Authors & Image Contributors: Christine, Sarah, Marie, and Mags
We’re not going to lie – the weather in the run up to the first full meet since the start of the pandemic was looking grim. Several dropped out and the six remaining souls were contemplating what we were getting into. Gale force winds were predicted to be around 40-50mph, constant rain, and few indoor venues were available as alternative activities. Sigh.
The walkers started their journey early in the day, with Sarah arriving to St Ives via a beautiful and tranquil train ride down to St Ives and took full advantage of showing off to the rest of the group that the weather was lovely (still), as was the fish’n’chips in the sun on the beach. Meanwhile, Marie and Christine arrived later and got busy finding a spot sheltered from the (current) 20mph winds so Marie could set up her tent. Yes – that’s correct. Marie was the only brave one of us – the rest of us decided to heck with the weather! We booked the hostel spaces that we were allowed to instead and we had it all to ourselves.
Later that day, unperturbed by the foreboding forecast, Marie and Christine made their way to St Ives for their first adventure around town for some food and town touring by picking a direction and walking. We saw plenty of boats, ate some fish’n’chips too (while sheltering from the increasingly ferocious wind), and headed up ‘The Island’ peak to St Nicholas Chapel where the wind threatened to throw us off.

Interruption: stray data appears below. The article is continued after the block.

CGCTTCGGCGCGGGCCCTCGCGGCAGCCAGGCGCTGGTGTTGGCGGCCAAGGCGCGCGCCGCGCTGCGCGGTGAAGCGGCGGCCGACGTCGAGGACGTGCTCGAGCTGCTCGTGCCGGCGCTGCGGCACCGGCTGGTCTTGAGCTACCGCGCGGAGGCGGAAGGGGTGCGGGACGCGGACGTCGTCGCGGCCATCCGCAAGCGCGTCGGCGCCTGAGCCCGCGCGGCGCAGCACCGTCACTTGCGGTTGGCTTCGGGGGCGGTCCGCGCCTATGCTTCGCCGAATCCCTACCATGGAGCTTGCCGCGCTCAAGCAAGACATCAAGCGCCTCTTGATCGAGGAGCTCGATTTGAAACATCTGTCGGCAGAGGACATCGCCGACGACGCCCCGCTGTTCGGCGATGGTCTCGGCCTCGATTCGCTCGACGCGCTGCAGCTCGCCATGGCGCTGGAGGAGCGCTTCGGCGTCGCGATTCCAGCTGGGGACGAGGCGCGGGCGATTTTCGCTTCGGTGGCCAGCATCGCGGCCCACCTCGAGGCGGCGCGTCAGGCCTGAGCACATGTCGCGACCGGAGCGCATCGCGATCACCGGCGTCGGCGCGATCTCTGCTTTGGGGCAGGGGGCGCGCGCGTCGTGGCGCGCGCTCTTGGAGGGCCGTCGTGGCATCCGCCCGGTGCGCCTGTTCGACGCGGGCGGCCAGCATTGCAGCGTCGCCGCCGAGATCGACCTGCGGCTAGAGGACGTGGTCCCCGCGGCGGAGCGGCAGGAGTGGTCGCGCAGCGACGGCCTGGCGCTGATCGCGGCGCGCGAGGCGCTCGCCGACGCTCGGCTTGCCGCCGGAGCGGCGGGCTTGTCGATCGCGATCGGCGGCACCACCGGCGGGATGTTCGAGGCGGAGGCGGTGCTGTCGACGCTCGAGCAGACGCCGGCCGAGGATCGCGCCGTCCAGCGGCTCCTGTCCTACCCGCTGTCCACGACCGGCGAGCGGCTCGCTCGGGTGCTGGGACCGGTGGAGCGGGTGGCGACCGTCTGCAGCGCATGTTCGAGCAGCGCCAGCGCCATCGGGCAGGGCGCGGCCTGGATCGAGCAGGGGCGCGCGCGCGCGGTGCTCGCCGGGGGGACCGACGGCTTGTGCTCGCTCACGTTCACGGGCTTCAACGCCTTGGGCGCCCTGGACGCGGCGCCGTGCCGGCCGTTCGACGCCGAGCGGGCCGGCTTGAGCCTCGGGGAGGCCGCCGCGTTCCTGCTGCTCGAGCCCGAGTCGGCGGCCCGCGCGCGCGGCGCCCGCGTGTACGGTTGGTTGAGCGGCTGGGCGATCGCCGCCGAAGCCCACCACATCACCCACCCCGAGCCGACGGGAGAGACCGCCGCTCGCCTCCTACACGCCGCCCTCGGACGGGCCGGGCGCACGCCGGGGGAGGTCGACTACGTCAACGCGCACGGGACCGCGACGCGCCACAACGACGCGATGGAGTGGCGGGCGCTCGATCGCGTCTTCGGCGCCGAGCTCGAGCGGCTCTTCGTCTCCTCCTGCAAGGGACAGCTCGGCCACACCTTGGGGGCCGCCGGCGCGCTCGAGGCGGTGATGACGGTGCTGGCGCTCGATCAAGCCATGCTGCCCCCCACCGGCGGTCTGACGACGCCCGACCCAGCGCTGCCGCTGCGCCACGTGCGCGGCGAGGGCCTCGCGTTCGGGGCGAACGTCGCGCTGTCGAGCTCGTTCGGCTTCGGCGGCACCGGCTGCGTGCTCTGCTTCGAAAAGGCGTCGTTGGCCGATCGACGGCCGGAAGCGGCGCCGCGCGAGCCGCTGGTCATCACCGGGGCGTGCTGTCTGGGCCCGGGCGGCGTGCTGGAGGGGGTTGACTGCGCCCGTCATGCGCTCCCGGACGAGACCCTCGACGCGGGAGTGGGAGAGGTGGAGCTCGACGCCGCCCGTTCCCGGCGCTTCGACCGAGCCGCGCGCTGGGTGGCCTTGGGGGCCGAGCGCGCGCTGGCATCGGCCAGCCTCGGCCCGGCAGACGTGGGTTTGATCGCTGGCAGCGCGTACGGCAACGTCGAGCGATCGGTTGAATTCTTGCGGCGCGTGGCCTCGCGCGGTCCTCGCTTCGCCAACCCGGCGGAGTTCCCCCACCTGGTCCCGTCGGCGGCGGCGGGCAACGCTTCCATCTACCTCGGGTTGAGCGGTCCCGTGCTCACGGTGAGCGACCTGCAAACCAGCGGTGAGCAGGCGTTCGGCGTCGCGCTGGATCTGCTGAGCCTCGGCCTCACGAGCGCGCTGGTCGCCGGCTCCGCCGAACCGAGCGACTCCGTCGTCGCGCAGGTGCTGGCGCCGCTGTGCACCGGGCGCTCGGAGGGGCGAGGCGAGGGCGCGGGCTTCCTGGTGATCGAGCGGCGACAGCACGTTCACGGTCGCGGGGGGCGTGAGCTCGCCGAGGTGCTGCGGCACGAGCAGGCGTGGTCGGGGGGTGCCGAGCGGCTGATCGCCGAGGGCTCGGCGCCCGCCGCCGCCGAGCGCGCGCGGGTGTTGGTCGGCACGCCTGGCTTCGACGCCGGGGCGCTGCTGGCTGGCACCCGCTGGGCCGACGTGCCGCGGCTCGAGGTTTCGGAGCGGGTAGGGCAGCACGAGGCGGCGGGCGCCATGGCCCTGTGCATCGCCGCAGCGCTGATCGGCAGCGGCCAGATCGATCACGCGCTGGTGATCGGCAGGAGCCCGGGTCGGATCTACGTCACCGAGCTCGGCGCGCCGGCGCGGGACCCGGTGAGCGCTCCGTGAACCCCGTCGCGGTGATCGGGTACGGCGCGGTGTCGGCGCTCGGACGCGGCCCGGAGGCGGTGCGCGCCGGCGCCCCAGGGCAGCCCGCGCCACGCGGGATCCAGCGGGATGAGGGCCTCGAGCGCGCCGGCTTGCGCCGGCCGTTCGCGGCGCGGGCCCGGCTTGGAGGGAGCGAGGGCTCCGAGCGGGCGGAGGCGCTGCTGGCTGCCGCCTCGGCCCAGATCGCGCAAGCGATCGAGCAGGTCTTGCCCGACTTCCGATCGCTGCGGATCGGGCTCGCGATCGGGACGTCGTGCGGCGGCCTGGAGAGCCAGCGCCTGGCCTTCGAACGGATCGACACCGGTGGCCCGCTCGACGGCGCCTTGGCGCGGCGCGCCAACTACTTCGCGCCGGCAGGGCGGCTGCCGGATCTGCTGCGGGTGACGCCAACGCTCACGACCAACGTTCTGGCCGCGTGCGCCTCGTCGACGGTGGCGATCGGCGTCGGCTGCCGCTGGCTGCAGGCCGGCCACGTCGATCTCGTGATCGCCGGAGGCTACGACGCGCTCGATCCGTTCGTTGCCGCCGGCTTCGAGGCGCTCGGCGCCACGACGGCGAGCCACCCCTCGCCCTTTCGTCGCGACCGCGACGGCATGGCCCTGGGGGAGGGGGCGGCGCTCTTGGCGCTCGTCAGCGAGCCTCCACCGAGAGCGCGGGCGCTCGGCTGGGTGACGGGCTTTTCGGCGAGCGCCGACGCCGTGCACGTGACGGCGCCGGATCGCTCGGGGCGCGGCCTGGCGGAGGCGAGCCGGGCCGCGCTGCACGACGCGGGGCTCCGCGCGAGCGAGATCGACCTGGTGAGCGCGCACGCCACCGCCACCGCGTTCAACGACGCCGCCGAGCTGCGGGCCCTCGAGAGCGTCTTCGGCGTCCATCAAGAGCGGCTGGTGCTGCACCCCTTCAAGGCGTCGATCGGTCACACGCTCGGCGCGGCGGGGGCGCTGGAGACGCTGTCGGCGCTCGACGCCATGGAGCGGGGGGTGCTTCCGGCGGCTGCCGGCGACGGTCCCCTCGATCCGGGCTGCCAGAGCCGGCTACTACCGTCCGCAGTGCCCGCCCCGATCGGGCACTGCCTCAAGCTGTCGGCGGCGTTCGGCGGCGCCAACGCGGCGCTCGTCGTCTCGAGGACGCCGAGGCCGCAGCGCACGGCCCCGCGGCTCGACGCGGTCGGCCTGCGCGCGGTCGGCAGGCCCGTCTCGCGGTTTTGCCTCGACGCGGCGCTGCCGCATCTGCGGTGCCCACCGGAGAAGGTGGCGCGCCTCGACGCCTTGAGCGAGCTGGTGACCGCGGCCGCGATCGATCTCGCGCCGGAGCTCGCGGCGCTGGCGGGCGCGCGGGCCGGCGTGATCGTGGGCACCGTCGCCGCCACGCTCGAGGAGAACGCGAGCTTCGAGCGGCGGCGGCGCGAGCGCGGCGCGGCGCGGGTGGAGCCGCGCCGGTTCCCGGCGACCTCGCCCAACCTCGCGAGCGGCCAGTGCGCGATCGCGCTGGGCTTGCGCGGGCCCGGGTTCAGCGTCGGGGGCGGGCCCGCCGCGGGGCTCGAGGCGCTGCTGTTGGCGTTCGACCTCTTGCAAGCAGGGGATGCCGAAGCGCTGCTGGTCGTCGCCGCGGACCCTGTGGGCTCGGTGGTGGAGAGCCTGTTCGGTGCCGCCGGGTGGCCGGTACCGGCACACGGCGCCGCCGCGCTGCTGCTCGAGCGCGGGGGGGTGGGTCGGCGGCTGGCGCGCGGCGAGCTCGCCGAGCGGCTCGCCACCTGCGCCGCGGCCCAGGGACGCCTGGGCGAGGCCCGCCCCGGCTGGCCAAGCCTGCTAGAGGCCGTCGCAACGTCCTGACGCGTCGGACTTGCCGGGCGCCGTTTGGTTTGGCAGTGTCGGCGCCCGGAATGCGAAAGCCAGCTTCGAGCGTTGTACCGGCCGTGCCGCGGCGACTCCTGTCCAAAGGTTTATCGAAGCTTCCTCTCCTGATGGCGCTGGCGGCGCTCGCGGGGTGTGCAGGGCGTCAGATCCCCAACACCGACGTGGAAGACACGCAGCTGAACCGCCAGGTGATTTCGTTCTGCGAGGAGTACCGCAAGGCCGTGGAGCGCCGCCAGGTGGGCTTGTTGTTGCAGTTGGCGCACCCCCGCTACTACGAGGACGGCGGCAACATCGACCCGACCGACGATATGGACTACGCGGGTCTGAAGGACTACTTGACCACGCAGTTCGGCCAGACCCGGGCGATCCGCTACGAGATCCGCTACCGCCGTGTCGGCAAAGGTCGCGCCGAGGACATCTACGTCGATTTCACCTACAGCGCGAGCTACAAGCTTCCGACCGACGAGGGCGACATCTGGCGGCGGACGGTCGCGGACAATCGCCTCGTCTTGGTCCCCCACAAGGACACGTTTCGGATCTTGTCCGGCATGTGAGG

The three of us were greeted by wind and rain, but refusing to give up on the day we ate breakfast and studied our maps, got our waterproof kits on and headed out – to the pub! lol.
It was a lovely short walk, where we walked through some stunning pathways almost out of a fairy tale followed by avoiding a small group of cows and finding a pair of horses oriented perfectly to allow the wind and rain pass over them.
After half an hour crossing fields and climbing over many stone gates and we were drenched. We did, however find the Engine House pub, but half hour too early so we detoured to the “actual engine house” which turned out to be the Old Tin mine. Honestly, it looked excellent in the rain.
The three-sided open area with heaters at the pub was just too tempting, so we returned in time to spend a long lunch break feasting on moules marinière, hot pudding, and Cornwall tea. Either completely deserving or undeserving – you pick! As a member in the group chat mentioned, we should call ourselves the Marylebone Mussels Club now. Haha!
By the time we headed back to the campsite/hostel, Oli and Matt (our climbers) and Mags (our last walker) were on their way and joined us a few hours later.
Sunday – Off with Zennor Head!
My sincerest apologies, that was a terrible joke. Both the climbers and walkers woke up on Sunday and checked the weather and with an incredible feat of luck the winds had changed. Literally. The rain and the wind turned away from the north coast giving us an incredible day to look forward to.
Oli and Matt headed off to find some routes to battle while Sarah, Mags, Marie, and Chris made their way to Zennor Head via taxi to hike the coastal path back to St Ives.
We started off in wonderful fields only to realise we took a wrong early turn (woops!) so after directions from the locals “it’s easier to go 20 minutes down the path passing two farms and some old buildings and take the left path down” and map reading, we hit the coast.